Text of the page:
-“Introduction” p. x

“I embrace the label of bad feminist because I am human. I am messy. I’m not trying to be an example. I am not trying to be perfect. I am not trying to say I have all the answers…trying to support what I believe in, trying to do some good in this world…while also being myself: a woman who loves pink and likes to get freaky and sometimes dances her ass off to music she knows, she knows, is terrible for women and who sometimes plays dumb with the repairmen because it’s just easier to let them feel macho than it is to stand on the moral high ground.”

-“Introduction” p. xi

Really, the entire Introduction is amazing.

“In many ways, likability is a very elaborate lie, a performance, a code of conduct dictating the proper way to be… Unlikable is a fluid designation that can be applied to any character who doesn’t behave in a way the reader finds palatable.”

-“Not Here to Make Friends” p. 85

“In literature, as in life, the rules are all too often different for girls… An unlikable man is inscrutably interesting, dark, or tormented, but ultimately compelling, even when he might behave in distasteful ways… When women are unlikable, it becomes a point of obsession in critical conversation by professional and amateur critics alike… Why aren’t they making themselves likable (and therefore acceptable) to polite society?”

-“Not Here to Make Friends” p. 88

“This is what is so rarely said about unlikable women in fiction – that they aren’t pretending, that they won’t or can’t pretend to be someone they are not. They have neither the energy nor the desire for it.”

-“Not Here to Make Friends” p. 95

“This is a baffling statement because there is imply no reality where the phrase ‘strident feminist’ can be reasonably compared to the N-word. I am fascinated by the silence surrounding this statement, how people will turn a blind eye to casual racism for the sake of funny feminism.”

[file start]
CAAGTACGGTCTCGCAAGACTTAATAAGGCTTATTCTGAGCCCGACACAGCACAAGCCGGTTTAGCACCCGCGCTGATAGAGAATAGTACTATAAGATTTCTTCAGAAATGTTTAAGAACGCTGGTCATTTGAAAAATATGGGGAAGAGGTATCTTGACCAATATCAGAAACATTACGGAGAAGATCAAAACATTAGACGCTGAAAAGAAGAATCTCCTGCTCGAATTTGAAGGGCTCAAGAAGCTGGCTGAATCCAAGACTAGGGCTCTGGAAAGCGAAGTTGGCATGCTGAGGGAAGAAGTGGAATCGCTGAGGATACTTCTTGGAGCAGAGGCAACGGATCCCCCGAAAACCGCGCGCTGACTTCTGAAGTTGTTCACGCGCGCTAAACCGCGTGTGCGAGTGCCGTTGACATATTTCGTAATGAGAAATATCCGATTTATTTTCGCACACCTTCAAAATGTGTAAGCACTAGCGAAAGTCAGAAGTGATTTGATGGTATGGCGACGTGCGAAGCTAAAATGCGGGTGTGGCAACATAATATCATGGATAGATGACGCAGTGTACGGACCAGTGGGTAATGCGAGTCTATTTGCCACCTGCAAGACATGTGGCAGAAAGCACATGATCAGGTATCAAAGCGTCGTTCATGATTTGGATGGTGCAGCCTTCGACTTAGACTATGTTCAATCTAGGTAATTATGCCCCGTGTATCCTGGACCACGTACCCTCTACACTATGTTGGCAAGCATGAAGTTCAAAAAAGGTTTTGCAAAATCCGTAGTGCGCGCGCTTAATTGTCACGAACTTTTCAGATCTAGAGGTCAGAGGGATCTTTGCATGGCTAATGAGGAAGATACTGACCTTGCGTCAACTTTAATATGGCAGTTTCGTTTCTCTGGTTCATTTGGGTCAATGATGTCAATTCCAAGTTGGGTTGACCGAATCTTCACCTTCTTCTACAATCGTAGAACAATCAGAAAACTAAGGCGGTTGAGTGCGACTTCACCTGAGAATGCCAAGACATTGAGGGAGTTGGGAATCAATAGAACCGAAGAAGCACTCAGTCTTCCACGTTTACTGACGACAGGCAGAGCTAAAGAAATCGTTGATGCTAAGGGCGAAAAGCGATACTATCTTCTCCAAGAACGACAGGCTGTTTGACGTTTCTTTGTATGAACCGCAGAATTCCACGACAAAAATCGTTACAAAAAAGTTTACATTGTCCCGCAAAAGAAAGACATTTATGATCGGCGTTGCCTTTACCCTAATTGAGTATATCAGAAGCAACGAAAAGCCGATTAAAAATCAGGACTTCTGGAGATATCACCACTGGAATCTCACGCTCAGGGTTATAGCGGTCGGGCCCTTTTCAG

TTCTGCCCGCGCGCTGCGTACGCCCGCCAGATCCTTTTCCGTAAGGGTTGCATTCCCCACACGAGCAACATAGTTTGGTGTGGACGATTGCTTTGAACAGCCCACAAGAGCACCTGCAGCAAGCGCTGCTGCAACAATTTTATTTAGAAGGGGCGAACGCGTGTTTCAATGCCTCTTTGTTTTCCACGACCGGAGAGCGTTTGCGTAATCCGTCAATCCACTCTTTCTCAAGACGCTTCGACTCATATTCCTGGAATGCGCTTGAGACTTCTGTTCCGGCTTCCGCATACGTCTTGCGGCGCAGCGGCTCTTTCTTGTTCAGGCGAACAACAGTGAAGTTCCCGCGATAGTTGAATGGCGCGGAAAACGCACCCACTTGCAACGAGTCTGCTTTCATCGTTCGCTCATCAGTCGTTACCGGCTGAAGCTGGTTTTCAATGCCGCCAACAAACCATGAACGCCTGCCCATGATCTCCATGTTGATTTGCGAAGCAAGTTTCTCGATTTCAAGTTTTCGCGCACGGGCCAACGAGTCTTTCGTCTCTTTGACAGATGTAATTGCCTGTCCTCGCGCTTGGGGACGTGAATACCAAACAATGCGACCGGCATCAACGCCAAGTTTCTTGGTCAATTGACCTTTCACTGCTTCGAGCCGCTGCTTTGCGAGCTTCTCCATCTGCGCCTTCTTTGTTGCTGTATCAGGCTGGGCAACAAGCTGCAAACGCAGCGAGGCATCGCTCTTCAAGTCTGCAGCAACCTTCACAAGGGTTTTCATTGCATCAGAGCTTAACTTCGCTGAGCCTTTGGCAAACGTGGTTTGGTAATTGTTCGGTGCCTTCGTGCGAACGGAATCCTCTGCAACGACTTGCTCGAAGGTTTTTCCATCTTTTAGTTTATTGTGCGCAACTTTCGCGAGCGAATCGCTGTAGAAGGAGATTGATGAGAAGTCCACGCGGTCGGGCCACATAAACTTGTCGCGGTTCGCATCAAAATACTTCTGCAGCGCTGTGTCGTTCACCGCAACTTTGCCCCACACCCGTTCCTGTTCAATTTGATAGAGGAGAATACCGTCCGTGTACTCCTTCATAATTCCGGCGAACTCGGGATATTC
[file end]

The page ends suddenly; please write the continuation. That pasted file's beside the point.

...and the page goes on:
-“How We All Lose” p. 104

“We talk about rape, but we don’t carefully talk about rape.”

-“The Careless Language of Sexual Violence” p. 132

“You’d be amazed what people are willing to do when they are given permission, either implicitly or explicitly.”

-“Some Jokes Are Funnier Than Others” p. 179

“The thing about fairy tales is that the princess finds her prince, but there’s usually a price t pay. A compromise is required for happily ever after. The woman in the fairy tale is generally the one who pays the price. This seems to be the nature of sacrifice.”

-“The Trouble with Prince Charming” p. 193

In fact, the entire essay “The Trouble with Prince Charming” is great. Amusing and poignant. #readit

“We hold all people to unspoken rules about who and how they should be, how they should think, and what they should say. We say we hate stereotypes but take issue when people deviate from those stereotypes. Men don’t cry. Feminists don’t shave their legs. Southerners are racist.”

-“The Politics of Respectability” p. 257

“…even in this day and age, the rights of women are not inalienable. Our rights can be and are, with alarming regularity, stripped away.”

-“The Alienable Rights of Women” p. 273

“Then, of course, there is the problem of those women who want to, perhaps, avoid the pregnancy question altogether by availing themselves of birth control with the privacy and dignity and affordability that should also be inalienable.

Or, according to some, whores.”

-“The Alienable Rights of Women” p. 274

“We are having inexplicable conversations about birth control, conversations where women must justify why they are taking birth control, conversations where a congressional hearing on birth control includes no women because the men in power are well aware that women don’t need to be included in the conversation. We don’t have inalienable rights the way men do.”

-“The Alienable Rights of Women” p. 275

All quotes are derived from the following work:

Gay, Roxane. Bad Feminist: Essays. First ed. New York: Harper Perennial, 2014. Print.